The New York strawberry (Fragaria ×ananassa) industry is focused on sale of relatively short term storage cultivars that are ripe at harvest. Although storage of harvested fruit at low temperatures is generally recommended, growers have reported reduced fruit quality in the market after low temperature storage. Therefore we have explored the potential for using intermediate temperatures for strawberry storage. Physical qualities and antioxidant composition of the Jewel cultivar stored in 75%, 85%, or 95% RH at 0.5, 10, and 20 °C for 4 days have been studied. Overall quality declined more rapidly at 20 °C, especially at 95% RH, than at 10 °C and 0.5 °C. There was little change in weight loss at 0.5, 10, and 20 °C for 2 days but it increased at the lowest RH at 10 °C and increased rapidly from day 3 at 20 °C in lower RHs. Firmness was maintained, or even increased, at 0.5 or 10 °C than 20 °C, but soluble solids concentrations were lower at higher than lower storage temperatures. Red color development and anthocyanin concentrations were controlled more at 0.5 or 10 °C than at 20 °C. Total phenolic compounds were higher at 20 °C than at other temperatures at all RHs. The total antioxidant capacity of berries was higher at 10 °C than at 0.5 or 20 °C. However, total ascorbic acid concentrations, flavonoid contents, and were not affected by RH and temperature. In conclusion, while the best temperature for long term storage is 0.5 °C, quality can be maintained at 10 °C for acceptable periods of time. High RH environments increase the loss of quality at higher storage temperatures. Higher storage temperatures may cause faster ripening and accumulation of antioxidant compounds, but marketable quality of the fruit may be reduced.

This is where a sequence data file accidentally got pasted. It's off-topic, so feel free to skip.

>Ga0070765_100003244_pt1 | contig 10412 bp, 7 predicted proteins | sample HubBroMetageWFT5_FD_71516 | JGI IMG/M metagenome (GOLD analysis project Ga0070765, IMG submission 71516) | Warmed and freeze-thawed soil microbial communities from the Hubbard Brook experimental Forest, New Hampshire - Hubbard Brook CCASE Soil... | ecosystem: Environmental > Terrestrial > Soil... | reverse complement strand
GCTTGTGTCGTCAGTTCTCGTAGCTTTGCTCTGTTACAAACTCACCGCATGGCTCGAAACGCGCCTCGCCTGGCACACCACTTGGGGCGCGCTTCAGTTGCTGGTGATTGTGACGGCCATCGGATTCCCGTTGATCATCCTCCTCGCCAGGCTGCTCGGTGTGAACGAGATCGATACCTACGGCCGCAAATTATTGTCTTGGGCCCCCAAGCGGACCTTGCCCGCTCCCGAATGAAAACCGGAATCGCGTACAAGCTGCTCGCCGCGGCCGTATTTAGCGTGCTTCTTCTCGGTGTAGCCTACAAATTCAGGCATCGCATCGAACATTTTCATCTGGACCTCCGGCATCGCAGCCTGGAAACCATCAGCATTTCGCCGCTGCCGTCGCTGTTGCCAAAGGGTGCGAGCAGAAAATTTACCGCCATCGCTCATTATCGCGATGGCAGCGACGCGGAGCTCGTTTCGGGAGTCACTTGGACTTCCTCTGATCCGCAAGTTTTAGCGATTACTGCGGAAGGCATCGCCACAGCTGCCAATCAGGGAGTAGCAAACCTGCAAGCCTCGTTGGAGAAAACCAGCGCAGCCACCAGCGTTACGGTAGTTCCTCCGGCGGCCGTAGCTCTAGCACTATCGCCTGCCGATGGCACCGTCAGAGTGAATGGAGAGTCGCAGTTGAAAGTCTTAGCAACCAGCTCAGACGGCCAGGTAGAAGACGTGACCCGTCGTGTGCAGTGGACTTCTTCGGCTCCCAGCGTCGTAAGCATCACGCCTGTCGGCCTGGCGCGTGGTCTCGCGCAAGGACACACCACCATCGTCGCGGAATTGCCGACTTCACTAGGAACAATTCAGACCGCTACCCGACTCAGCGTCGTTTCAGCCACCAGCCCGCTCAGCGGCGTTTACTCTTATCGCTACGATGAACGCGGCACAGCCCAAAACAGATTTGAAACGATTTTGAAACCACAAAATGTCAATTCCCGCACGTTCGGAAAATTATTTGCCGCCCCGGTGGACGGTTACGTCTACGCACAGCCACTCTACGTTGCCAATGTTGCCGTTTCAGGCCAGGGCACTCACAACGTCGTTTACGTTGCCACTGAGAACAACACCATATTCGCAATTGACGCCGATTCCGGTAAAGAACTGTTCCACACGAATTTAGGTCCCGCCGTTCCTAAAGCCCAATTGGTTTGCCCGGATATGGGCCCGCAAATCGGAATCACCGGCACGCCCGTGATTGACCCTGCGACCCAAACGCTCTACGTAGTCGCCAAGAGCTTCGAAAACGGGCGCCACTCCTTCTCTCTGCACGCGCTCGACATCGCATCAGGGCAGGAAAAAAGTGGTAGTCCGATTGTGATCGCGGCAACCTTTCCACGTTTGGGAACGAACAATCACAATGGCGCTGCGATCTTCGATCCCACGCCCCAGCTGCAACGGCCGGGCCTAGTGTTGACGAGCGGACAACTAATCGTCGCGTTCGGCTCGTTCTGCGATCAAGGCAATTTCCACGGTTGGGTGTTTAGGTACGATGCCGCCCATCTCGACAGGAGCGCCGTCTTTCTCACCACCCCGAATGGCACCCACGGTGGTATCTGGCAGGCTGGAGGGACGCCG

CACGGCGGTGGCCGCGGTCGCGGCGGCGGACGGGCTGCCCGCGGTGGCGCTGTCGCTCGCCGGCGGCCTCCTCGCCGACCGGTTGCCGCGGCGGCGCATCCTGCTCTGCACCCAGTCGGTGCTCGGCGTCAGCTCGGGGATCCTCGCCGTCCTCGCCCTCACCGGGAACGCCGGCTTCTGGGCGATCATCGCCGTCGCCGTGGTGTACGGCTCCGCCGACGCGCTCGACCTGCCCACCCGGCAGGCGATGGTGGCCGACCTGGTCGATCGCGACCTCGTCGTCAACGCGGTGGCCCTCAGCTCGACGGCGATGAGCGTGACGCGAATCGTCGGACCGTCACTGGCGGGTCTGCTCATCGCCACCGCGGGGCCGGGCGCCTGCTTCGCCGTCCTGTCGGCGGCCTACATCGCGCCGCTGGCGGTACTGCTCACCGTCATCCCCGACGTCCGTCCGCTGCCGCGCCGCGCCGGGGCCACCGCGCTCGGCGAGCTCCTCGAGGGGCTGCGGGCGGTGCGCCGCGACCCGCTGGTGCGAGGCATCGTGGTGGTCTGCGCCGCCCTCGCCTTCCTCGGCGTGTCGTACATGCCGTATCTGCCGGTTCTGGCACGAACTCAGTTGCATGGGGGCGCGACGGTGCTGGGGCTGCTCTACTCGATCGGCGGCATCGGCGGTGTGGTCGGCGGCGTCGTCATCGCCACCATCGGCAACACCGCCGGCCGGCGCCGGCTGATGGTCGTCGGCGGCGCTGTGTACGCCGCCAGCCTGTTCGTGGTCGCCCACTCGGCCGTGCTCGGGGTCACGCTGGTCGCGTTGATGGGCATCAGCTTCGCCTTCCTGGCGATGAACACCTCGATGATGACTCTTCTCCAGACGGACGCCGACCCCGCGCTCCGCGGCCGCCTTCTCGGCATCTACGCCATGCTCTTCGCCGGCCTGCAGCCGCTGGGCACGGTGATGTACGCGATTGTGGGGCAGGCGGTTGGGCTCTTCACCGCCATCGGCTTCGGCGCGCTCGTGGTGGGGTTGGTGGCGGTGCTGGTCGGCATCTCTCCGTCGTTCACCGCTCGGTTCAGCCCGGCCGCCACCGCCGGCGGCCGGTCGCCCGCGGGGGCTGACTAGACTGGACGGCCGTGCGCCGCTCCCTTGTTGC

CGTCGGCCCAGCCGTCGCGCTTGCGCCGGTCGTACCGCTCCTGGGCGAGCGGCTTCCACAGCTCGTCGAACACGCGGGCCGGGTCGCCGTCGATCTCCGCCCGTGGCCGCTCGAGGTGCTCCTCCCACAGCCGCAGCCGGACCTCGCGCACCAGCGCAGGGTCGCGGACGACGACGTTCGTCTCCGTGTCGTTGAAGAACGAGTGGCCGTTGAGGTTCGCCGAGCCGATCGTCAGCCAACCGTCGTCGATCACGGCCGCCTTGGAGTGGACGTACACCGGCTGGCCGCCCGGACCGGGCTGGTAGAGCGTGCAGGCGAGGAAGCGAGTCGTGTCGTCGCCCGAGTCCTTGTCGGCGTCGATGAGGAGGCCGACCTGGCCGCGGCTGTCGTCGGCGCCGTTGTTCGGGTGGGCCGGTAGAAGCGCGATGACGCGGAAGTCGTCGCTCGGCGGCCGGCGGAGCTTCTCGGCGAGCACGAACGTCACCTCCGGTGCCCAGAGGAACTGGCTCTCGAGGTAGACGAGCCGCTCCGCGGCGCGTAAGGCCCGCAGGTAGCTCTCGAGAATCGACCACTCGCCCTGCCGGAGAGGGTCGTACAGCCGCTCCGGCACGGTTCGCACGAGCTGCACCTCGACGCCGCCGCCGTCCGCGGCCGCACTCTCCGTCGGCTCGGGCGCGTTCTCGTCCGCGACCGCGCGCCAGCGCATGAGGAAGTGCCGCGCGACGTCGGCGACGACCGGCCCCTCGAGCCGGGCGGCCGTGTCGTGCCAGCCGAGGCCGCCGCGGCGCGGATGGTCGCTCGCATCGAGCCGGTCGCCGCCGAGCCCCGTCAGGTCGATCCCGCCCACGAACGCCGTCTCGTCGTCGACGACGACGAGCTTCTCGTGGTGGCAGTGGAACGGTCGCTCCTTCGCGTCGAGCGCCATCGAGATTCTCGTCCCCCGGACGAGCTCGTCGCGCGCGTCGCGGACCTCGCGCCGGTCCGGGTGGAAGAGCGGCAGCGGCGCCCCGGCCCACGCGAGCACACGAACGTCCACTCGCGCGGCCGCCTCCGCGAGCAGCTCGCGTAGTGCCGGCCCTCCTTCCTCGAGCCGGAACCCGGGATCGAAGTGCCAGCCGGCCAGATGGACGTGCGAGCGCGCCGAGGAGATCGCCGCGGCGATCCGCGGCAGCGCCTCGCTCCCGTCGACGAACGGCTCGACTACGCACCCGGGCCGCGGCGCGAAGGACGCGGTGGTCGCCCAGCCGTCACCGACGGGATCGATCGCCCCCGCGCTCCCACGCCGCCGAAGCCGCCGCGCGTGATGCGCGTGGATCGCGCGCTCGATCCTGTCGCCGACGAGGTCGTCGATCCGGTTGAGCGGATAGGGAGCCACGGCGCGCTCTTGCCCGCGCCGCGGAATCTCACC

Open access

Alfonso Guevara, María Nicolás-Almansa, José Enrique Cos, Juan Alfonso Salazar, Domingo López, José Egea, Antonio Carrillo, Manuel Rubio, Federico García, and David Ruiz

cultivar Red Beaut and a little greater than the reference cultivar Santa Rosa ( Table 1 , Fig. 1 ). ‘victoria myrtea’ bears large and slightly flattened fruit with an average weight of 87.6 g and an equatorial section of 55.9 mm, which is larger than the